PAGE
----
A social revolution is, in many circumstances, started by something small. Something that was said or done that to all appearances was of no consequence.
But, since then, it is no longer possible to continue acting the way we have.
It is also no longer possible to continue thinking the way we have.
Something irreversible has happened. The word or action was in contravention with the social order. It broke the law. It upended what is socially permissible. This generated, in the breast of every member of society, the feeling that it cannot be ignored and that it must be answered. Any event that disturbs the social order in this way necessitates a response.
Rosa Parks refused to give up her seat to a white man in a city bus in Montgomery, Alabama, on December 1 1955, after she had been ordered to do so by the bus driver. Nothing after that date was the same in the United States.
The unthinkable had happened. An African-American woman had refused to comply with an order issued by a white man. This was an open challenge to the racial and segregation laws of the city (incarnate in every white person). If the unthinkable was possible, then everything was possible. This event led to black people boycotting buses in Montgomery for a year.
One person’s decision affected society at large. Parks’s action split the history of the US in two. One lived either before that event, or after it.
If we look for an explanation of how this is possible, then we soon realise how little some economists understand human behaviour.
Let me take as an example the economist and Nobel prize laureate Gary Becker. In his book The Economic Approach to Human Behaviour, Becker argues that human behaviour involves participants maximising their utility or interest. A person will choose to get married, for instance, when “the utility expected from marriage exceeds that expected from remaining single”.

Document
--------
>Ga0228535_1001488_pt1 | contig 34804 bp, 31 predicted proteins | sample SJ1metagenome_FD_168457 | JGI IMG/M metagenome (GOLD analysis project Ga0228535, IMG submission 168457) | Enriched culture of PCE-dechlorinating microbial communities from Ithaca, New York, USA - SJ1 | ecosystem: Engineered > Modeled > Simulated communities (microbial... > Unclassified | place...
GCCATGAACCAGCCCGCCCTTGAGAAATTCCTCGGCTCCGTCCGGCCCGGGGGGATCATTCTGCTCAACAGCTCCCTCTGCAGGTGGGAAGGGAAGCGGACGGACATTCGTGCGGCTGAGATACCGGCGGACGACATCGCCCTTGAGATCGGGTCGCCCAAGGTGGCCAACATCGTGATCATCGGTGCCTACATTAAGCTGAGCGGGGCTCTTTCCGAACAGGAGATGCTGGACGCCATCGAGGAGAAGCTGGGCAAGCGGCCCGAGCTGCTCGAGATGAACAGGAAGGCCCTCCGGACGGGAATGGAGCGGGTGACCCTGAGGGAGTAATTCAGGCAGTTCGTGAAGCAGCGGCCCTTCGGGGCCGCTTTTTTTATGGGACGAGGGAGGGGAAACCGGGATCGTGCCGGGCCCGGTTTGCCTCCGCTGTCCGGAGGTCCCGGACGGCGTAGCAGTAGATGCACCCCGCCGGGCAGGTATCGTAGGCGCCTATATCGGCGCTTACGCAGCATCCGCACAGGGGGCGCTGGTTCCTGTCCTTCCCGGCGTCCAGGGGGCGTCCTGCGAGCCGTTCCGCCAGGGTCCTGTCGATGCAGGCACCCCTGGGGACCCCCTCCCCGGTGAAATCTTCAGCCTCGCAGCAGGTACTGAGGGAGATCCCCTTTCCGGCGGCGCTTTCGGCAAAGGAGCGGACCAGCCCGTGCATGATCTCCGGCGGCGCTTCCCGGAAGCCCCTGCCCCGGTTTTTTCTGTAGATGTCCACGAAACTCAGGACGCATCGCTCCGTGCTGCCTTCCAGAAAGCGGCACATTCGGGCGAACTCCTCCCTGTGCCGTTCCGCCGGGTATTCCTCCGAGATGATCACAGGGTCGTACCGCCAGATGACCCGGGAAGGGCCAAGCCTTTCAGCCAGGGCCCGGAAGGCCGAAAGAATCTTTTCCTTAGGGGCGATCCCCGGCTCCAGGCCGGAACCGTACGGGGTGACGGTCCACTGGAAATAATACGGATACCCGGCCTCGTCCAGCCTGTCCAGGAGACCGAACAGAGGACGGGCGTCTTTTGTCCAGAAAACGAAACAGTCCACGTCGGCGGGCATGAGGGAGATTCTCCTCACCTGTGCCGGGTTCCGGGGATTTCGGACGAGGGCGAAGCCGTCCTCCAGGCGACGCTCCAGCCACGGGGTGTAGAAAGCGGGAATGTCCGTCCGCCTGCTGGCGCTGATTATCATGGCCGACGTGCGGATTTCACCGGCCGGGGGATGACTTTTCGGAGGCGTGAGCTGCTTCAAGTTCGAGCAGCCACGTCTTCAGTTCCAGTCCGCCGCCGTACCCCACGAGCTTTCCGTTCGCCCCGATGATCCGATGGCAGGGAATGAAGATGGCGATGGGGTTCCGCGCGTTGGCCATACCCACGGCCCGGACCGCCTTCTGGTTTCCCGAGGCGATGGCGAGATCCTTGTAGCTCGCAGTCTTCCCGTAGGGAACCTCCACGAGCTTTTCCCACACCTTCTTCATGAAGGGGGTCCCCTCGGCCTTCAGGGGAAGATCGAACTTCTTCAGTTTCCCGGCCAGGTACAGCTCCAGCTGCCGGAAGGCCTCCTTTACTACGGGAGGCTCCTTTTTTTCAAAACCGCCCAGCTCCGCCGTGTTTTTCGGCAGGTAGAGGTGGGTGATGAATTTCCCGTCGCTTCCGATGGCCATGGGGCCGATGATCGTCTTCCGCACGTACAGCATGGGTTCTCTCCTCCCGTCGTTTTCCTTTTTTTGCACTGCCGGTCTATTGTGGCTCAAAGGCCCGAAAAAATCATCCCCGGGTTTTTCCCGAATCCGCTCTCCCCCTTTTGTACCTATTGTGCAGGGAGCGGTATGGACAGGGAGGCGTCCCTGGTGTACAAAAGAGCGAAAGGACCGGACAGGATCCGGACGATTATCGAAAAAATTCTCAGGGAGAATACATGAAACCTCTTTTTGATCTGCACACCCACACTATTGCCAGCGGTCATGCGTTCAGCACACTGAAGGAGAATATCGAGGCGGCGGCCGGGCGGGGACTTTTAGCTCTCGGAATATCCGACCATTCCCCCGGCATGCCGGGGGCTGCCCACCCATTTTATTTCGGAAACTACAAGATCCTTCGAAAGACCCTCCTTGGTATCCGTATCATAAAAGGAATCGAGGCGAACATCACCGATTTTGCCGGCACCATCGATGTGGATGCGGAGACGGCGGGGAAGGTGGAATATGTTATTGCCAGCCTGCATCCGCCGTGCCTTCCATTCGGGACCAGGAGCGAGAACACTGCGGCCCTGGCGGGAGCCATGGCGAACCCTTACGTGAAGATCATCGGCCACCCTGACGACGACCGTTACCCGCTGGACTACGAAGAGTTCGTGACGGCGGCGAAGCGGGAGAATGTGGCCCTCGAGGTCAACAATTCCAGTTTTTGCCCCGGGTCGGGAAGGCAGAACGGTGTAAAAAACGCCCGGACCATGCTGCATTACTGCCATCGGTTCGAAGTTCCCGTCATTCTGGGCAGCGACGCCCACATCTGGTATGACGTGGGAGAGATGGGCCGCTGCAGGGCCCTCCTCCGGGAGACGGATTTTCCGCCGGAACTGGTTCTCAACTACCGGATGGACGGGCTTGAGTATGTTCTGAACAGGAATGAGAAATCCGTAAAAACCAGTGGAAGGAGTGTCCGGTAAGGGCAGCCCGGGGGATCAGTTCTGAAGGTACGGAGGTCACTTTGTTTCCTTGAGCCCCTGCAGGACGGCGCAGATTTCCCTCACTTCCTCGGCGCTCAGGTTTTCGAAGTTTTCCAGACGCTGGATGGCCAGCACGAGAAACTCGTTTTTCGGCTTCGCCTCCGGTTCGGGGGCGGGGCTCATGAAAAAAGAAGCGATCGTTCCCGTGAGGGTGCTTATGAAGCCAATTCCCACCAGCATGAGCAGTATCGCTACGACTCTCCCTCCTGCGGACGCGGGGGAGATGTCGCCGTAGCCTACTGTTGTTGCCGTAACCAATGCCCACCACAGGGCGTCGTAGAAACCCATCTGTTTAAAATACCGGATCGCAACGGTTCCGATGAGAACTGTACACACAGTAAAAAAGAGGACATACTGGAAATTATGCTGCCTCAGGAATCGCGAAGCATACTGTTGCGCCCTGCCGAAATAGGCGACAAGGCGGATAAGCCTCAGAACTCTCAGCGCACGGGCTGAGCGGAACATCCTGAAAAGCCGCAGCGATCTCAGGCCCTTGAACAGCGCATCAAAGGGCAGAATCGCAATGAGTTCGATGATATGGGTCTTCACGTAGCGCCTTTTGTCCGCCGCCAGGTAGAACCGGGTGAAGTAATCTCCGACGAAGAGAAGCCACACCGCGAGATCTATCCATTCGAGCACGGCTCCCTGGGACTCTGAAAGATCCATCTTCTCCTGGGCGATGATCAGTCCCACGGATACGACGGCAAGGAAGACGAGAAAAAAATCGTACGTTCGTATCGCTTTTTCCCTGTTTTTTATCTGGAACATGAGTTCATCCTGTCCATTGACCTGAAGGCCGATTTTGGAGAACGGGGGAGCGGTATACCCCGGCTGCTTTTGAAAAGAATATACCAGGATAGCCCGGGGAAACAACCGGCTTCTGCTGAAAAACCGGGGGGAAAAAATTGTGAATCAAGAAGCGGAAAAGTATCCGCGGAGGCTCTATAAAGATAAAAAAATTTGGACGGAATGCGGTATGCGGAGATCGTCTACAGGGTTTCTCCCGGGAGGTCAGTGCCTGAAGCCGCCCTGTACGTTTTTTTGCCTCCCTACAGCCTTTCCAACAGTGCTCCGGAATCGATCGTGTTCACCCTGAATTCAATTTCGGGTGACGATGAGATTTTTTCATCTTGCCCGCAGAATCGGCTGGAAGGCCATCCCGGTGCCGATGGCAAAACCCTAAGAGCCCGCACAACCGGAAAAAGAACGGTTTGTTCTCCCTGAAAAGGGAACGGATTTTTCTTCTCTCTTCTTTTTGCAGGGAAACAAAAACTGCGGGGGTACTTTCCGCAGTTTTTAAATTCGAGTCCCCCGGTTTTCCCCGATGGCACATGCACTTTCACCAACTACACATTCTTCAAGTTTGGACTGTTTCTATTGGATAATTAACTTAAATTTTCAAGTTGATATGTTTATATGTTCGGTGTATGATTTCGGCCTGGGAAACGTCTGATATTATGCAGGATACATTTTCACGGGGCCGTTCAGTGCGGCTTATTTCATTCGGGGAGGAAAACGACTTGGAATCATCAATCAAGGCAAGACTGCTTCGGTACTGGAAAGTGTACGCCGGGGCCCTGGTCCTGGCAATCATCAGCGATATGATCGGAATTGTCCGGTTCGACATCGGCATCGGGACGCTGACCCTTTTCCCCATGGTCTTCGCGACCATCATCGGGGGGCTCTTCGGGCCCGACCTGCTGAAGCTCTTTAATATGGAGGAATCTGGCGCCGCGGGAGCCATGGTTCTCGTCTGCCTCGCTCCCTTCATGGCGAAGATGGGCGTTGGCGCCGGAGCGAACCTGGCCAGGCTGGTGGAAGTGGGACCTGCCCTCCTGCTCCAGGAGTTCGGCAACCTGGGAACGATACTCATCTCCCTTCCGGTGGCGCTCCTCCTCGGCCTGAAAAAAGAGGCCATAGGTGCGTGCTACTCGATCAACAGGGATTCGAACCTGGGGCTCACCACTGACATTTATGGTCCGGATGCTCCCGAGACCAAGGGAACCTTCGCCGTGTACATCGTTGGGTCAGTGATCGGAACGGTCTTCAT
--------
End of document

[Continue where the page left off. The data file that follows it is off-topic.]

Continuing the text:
A choice or decision is rational, in Becker’s view, if it is the result of a cost-benefit analysis. An agent will add up the benefits of the several options available to her in one column, as it were, and, in the other, the costs of procuring them. The options where the expected benefits outweigh the expected costs are the ones that are rational for the agent to choose.
Becker insists that, from this perspective, there is no reason to draw a distinction between “major and minor decisions, such as those involving life and death in contrast to the choice of a brand of coffee”. They all conform to the same pattern.
This strikes me as patently false. If it was true, then we would have to say that Parks’s decision was irrational. This would miss the entire point and significance of her action.
Suppose I am undecided between buying Douwe Egberts coffee and Nescafé. The one is more expensive but tastier. The other is cheaper but not so flavoursome. I am weighing the benefits and costs of both brands to decide which one to buy.
When Parks refused to give up her seat and challenged the bus driver, she was not adding up benefits and costs. She sacrificed all interest and utility. Like Antigone in Sophocles’s eponymous drama, she broke the law of the city and risked everything. Not knowing what would happen, she exposed herself to incalculable consequences. She risked certain death. Her action was political in the extreme.
Unlike the person who considers different brands of coffee, Parks had become in that instant a political subject.
To risk certain death is, from an economic point of view, a nonprofitable investment. The capitalist or utilitarian can only think of such risks as “irrational”. No one gains from it, certainly not the person who could die, but also not those who would remain behind. Someone’s death is an irreparable loss. It leaves an absence in the world that cannot be quelled by those who survive (which is why the work of mourning is infinite).